Azure AD Azure Application Proxy with SharePoint Server 2013/2016 Blog Part 6

Objective: Login with an Azure AD account

Test Login scenario with john@spb2b.onmicrosoft.com

Go to myapps.microsoft.com
Azure AD Azure Application Proxy with SharePoint Server 2013-2016 Blog Part 6-1

You will notice the published SharePoint site.Azure AD Azure Application Proxy with SharePoint Server 2013-2016 Blog Part 6-2

Click on Roy Kim’s SharePointAzure AD Azure Application Proxy with SharePoint Server 2013-2016 Blog Part 6-3

The user is authenticated but not authorized to the SharePoint site.

Azure AD Azure Application Proxy with SharePoint Server 2013-2016 Blog Part 6-4

So, what’s the issue?

The UPN has to be mapped between the Azure AD account and the on-premises AD account. The Azure AD account’s domain is spb2b.onmicrosoft.com. Ideally, you would go by the organization’s custom domain. Since my lab’s domain is contoso.com and I can’t take ownership of it and verify in Azure AD, I have to settle with spb2b.onmicrosoft.com

Azure AD Azure Application Proxy with SharePoint Server 2013-2016 Blog Part 6-5

I have also added Alternative UPN suffixes for rkim.ca for user accounts ending with @rkim.ca

Go to Active Directory Users and Computers
Find the user to login with and right click on its properties.
Change to the new UPN suffix.

Azure AD Azure Application Proxy with SharePoint Server 2013-2016 Blog Part 6-6

Attempt to sign in into SharePoint Application.
Go to: https://roykimspublishedsharepoint-spb2b.msappproxy.net
Get redirected to sign in page

Azure AD Azure Application Proxy with SharePoint Server 2013-2016 Blog Part 6-7

Login with john@spb2b.onmicrosoft.com

Azure AD Azure Application Proxy with SharePoint Server 2013-2016 Blog Part 6-8

Success!

Can user accounts get added into Azure AD that does NOT exist in the on-premises AD?

It is important to understand that Azure AD Connect synchronizes account only one way from AD to Azure AD. What I was hoping for from Azure AD Connect was some user write-back capability. The user writes back is not currently supported as noted in this article. It would have been nice if when I create a user account in Azure AD, then that account gets created in the on-premises AD. Then a SharePoint site admin can add the AD user to the site with appropriate permissions. But this is not a supported scenario.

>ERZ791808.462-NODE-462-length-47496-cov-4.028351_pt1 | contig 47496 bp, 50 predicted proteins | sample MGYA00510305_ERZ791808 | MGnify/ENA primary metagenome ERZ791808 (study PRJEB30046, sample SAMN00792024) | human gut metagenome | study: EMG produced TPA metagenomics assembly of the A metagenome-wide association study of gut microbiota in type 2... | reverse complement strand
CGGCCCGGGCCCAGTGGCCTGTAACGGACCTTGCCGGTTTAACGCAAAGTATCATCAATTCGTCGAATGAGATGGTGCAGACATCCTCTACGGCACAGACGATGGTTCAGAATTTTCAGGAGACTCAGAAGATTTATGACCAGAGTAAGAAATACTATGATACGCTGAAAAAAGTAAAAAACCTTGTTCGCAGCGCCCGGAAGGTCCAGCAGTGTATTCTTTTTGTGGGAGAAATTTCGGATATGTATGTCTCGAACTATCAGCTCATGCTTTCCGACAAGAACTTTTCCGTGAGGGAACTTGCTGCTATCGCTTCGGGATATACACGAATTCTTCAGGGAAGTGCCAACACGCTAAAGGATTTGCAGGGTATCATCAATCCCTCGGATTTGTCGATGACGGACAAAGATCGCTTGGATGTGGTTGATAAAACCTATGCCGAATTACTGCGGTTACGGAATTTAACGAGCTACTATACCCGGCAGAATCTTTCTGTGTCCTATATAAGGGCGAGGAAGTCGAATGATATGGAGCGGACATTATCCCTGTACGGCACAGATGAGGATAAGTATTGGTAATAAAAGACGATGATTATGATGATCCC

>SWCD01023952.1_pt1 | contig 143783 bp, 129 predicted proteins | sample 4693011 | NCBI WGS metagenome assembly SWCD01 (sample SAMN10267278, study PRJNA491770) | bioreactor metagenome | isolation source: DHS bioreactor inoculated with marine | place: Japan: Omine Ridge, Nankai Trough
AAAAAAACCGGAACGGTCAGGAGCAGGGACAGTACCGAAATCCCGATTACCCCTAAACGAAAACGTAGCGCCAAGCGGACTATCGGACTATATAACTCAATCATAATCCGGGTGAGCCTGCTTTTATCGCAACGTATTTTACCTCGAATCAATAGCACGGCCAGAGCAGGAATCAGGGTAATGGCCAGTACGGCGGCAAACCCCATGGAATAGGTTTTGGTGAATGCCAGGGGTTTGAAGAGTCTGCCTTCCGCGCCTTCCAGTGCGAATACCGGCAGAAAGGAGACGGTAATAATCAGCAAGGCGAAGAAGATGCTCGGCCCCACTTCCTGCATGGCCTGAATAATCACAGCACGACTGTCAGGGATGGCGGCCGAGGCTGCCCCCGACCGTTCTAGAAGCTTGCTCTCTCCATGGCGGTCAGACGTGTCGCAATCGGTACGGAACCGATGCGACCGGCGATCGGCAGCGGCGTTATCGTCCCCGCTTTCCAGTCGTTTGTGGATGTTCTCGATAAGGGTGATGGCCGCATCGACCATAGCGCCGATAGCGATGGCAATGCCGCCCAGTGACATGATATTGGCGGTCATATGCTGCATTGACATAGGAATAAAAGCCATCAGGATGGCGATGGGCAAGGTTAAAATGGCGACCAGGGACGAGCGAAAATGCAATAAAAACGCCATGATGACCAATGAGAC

To recap, I have demonstrated the authentication into SharePoint with an Azure AD Account. However, to add any external accounts, the caveat is to add the account into your on-premises AD with the supported alternate UPN suffix. This likely wouldn’t be practical in real-world enterprise scenarios, but maybe perhaps so in an isolated extranet environment.

I would recommend this type of solution if you want to simply publish on-premises applications such as SharePoint Server without the need of Windows Server WAP and ADFS.

I hope this blog series demonstrated my journey of configuration details and what works or wouldn’t work to support Azure AD login using Azure Application Proxy for an internet facing SharePoint site.

An alternative approach with some advantages would be SAML claims-based authentication with Azure AD. This can potentially be future blog article as I wait for SAML 1.1 support in Azure AD since Azure Control Services is deprecated as of summer 2017 which supported SAML 1.1 token conversion for SharePoint support.

References

https://docs.microsoft.com/en-us/azure/active-directory/application-proxy-enable-remote-access-sharepoint

https://blogs.technet.microsoft.com/applicationproxyblog/2016/04/06/enable-remote-access-to-sharepoint-2013-with-azure-ad-app-proxy/

Add User Principal Name Suffixes
https://technet.microsoft.com/en-us/library/cc772007(v=ws.11).aspx

Azure AD vs Azure AD B2C vs Azure AD B2B
https://stackoverflow.com/questions/39271230/azure-ad-vs-azure-ad-b2c-vs-azure-ad-b2b

What is the Access Panel?
https://docs.microsoft.com/en-us/azure/active-directory/active-directory-saas-access-panel-introduction

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